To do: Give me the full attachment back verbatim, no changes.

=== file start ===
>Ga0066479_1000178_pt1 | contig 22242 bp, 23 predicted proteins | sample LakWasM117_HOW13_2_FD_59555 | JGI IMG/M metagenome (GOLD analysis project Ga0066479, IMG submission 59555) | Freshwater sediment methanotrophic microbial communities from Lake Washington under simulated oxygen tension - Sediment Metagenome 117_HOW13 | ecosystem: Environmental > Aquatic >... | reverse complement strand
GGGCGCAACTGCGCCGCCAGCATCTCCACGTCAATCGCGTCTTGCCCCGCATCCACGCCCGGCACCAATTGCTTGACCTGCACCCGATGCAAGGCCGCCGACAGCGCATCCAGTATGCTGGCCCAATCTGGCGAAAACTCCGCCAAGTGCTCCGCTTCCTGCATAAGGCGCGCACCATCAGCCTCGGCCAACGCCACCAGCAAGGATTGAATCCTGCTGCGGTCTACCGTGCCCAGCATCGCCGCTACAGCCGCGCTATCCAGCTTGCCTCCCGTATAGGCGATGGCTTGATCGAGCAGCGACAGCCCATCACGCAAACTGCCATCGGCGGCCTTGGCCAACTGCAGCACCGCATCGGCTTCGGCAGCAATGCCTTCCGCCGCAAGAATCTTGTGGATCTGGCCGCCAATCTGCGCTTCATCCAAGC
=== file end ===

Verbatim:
>Ga0066479_1000178_pt1 | contig 22242 bp, 23 predicted proteins | sample LakWasM117_HOW13_2_FD_59555 | JGI IMG/M metagenome (GOLD analysis project Ga0066479, IMG submission 59555) | Freshwater sediment methanotrophic microbial communities from Lake Washington under simulated oxygen tension - Sediment Metagenome 117_HOW13 | ecosystem: Environmental > Aquatic >... | reverse complement strand
GGGCGCAACTGCGCCGCCAGCATCTCCACGTCAATCGCGTCTTGCCCCGCATCCACGCCCGGCACCAATTGCTTGACCTGCACCCGATGCAAGGCCGCCGACAGCGCATCCAGTATGCTGGCCCAATCTGGCGAAAACTCCGCCAAGTGCTCCGCTTCCTGCATAAGGCGCGCACCATCAGCCTCGGCCAACGCCACCAGCAAGGATTGAATCCTGCTGCGGTCTACCGTGCCCAGCATCGCCGCTACAGCCGCGCTATCCAGCTTGCCTCCCGTATAGGCGATGGCTTGATCGAGCAGCGACAGCCCATCACGCAAACTGCCATCGGCGGCCTTGGCCAACTGCAGCACCGCATCGGCTTCGGCAGCAATGCCTTCCGCCGCAAGAATCTTGTGGATCTGGCCGCCAATCTGCGCTTCATCCAAGC